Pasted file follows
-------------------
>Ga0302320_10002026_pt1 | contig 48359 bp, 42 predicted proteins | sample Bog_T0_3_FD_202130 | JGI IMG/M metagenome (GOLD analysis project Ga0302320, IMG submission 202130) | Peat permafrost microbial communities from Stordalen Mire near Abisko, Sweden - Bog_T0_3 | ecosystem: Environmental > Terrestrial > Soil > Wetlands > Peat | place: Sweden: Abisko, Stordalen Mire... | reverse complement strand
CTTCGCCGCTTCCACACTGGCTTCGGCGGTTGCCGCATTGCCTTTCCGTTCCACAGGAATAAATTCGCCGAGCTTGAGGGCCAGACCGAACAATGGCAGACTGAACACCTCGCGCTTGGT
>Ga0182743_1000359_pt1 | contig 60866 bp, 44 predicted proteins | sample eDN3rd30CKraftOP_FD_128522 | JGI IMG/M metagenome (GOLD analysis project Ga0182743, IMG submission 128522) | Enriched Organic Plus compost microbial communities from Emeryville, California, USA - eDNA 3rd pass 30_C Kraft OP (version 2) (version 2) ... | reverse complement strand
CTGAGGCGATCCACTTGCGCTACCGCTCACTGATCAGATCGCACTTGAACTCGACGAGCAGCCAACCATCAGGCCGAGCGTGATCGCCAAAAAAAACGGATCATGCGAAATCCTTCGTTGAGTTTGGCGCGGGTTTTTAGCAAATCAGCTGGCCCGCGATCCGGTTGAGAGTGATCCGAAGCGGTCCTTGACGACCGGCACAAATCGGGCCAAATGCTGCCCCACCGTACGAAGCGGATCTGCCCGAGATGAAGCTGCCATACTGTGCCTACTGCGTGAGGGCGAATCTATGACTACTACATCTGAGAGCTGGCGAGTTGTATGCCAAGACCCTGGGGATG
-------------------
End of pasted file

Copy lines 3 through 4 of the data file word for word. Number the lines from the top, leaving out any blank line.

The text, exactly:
>Ga0182743_1000359_pt1 | contig 60866 bp, 44 predicted proteins | sample eDN3rd30CKraftOP_FD_128522 | JGI IMG/M metagenome (GOLD analysis project Ga0182743, IMG submission 128522) | Enriched Organic Plus compost microbial communities from Emeryville, California, USA - eDNA 3rd pass 30_C Kraft OP (version 2) (version 2) ... | reverse complement strand
CTGAGGCGATCCACTTGCGCTACCGCTCACTGATCAGATCGCACTTGAACTCGACGAGCAGCCAACCATCAGGCCGAGCGTGATCGCCAAAAAAAACGGATCATGCGAAATCCTTCGTTGAGTTTGGCGCGGGTTTTTAGCAAATCAGCTGGCCCGCGATCCGGTTGAGAGTGATCCGAAGCGGTCCTTGACGACCGGCACAAATCGGGCCAAATGCTGCCCCACCGTACGAAGCGGATCTGCCCGAGATGAAGCTGCCATACTGTGCCTACTGCGTGAGGGCGAATCTATGACTACTACATCTGAGAGCTGGCGAGTTGTATGCCAAGACCCTGGGGATG